Feeling incompetent at times is a humbling experience most expats are familiar with, I’m sure. At home you might feel incompetent when you don’t know how to program your space-age electronic equipment, but living abroad all it takes is not knowing the language and wanting to buy bread or a screwdriver or curtain rods. In Ramallah, Palestine, where my mate and I lived for some time, the language is, of course, Arabic. Having not studied this language and knowing only a few basics like hello and thank you, I had no trouble at all feeling incompetent on occasion. Here’s the story of one of those times:
You can’t have it all
Our apartment in Ramallah has thick stone walls, only covered with a thin layer of plaster and paint on the inside. Hanging pictures is a chore, an art, an impossibility. No nails, not even cement nails are willing entrants. Window treatments are heavy roll-down shades, installed on the outside and not given to looking cozy. The rooms look stark and cold with all that stone and no draperies of any sort, so I’ve decided to whimsy up the spaces with some light, airy curtains. Spring tension rods seem to be the solution for hanging them as they do not require the hammering of fixtures into the stone walls.
How to find tension rods in this Arab town?
Home Depot, you say? I think not. No Home Depots, DIY shops, or facsimiles in Ramallah at the time of this writing.
One sunny day I set out on my quest and stroll through town, poking my head into shops to see if there’s anything resembling curtain hardware for sale. People do have draperies here, so there must be a place to buy the necessary stuff.
And certainly there is. Finally I discover a tiny shop with all sorts of curtain-type things and rods and bars and shower hooks. I rush in full of joy and expectation, hoping to find among the available hardware a tension rod of some sort, so that after pointing it out to a sales person, I can use my hands and feet to explain what I need in terms of length and size.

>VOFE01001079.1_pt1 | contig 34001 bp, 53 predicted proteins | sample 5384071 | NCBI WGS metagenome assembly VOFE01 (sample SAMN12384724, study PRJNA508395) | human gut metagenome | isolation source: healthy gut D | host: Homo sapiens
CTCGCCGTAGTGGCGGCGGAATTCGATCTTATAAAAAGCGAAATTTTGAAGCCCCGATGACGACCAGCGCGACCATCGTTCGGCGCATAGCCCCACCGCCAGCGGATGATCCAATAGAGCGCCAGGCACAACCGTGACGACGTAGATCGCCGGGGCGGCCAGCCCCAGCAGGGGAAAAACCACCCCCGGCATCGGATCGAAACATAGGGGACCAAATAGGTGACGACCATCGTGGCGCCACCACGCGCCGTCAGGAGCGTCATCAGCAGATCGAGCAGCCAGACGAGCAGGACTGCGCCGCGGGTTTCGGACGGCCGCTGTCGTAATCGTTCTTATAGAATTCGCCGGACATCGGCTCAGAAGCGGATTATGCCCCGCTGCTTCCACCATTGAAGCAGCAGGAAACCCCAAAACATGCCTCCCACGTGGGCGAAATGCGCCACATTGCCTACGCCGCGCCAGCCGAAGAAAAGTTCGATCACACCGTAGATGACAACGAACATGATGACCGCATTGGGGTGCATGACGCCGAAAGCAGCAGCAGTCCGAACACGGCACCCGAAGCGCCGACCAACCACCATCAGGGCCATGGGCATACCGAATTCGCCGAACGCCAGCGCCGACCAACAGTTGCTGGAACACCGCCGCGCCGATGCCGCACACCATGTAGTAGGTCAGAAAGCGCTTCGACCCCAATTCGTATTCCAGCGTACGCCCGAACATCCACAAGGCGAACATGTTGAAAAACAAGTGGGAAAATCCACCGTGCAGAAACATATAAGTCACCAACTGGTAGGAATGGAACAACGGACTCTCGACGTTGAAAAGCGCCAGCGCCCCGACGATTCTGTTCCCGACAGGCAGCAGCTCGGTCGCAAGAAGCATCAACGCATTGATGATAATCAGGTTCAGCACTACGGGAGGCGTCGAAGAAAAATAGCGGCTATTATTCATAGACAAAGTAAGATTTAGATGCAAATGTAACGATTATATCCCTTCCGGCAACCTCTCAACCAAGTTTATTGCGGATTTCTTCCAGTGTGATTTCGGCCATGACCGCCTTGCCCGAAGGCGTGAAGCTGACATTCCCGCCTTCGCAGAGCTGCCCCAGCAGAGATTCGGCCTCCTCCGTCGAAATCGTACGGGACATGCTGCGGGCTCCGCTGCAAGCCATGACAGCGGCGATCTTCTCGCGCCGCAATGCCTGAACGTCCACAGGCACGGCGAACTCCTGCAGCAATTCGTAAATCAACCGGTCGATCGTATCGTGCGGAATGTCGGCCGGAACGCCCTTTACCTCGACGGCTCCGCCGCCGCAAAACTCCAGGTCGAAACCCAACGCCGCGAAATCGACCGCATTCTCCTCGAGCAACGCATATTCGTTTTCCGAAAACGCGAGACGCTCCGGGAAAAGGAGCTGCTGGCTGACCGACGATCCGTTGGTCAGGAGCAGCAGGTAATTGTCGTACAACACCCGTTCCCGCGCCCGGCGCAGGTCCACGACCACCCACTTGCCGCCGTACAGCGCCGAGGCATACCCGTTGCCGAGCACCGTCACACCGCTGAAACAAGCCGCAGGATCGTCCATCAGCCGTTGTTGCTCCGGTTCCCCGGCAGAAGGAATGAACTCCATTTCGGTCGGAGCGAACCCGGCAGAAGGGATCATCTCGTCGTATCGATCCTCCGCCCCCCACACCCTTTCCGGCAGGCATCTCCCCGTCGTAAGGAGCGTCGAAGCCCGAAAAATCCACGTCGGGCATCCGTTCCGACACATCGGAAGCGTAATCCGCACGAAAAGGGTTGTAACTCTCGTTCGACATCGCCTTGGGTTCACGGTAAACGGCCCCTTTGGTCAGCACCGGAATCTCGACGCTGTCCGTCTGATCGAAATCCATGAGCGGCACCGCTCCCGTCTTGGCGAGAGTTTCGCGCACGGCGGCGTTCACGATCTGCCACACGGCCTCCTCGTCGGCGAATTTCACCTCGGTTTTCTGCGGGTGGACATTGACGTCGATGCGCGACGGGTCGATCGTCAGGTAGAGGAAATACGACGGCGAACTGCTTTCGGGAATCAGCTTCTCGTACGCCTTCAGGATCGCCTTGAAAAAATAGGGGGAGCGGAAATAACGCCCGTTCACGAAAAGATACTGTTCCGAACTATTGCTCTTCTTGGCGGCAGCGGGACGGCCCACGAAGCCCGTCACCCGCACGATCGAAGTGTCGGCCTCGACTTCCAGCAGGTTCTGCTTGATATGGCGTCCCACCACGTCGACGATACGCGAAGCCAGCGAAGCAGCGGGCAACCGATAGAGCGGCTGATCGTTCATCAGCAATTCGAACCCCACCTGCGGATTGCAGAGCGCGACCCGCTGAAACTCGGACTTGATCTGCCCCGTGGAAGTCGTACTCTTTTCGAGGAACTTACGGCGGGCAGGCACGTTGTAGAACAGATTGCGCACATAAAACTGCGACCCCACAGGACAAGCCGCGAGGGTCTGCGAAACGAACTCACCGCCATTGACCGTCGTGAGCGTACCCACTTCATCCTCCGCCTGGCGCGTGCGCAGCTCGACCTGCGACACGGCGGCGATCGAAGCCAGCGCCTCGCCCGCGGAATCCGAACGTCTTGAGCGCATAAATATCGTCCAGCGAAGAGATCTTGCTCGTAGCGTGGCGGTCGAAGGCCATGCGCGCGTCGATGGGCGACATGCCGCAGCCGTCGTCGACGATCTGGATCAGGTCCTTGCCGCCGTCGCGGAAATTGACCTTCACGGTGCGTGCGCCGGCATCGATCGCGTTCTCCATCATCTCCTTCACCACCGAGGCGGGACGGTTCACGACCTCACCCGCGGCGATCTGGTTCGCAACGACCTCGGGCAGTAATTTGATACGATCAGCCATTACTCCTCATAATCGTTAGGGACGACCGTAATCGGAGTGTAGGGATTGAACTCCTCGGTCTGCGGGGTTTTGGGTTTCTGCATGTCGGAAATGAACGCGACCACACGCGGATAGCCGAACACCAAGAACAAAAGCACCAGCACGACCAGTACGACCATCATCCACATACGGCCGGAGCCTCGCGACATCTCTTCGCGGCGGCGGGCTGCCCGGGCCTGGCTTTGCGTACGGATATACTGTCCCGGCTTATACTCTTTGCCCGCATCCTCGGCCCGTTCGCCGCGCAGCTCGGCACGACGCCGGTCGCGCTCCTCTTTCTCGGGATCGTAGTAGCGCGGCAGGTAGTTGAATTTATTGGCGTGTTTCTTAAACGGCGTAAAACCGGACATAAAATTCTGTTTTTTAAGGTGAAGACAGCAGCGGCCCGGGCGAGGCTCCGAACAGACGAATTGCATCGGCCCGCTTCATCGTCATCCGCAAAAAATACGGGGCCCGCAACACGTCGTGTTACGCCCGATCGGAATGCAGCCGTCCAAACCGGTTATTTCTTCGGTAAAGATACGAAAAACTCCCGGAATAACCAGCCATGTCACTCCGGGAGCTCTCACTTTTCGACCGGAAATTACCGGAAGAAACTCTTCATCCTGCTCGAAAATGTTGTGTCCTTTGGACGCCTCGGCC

The shop is empty except for a man I guess to be in his sixties. He sits leisurely in the corner drinking a minuscule cup of Turkish coffee and after we exchange the standard greeting involving words like marhaba and kiffalik, he watches me calmly as I scrutinize his wares.
I search and search
He drinks his coffee and watches me. And watches me.
I don’t see any tension rods.
It is very quiet in the shop, since I’m not speaking, not asking questions as any normal person would. I just don’t know what to say. It’s nerve-racking. It makes me think of Ralph Waldo Emerson. No, I don’t usually think of Ralph Waldo Emerson when I’m a nervous wreck, but I just happened to read a quotation of his this morning that goes like this: No man should travel until he has learned the language of the country he visits. Otherwise he voluntarily makes himself a great baby–so helpless and so ridiculous.
So here I am, a big baby, helpless and ridiculous, looking for curtain rods.
I should go home, study Arabic for seven years, and then come back and look for tension rods.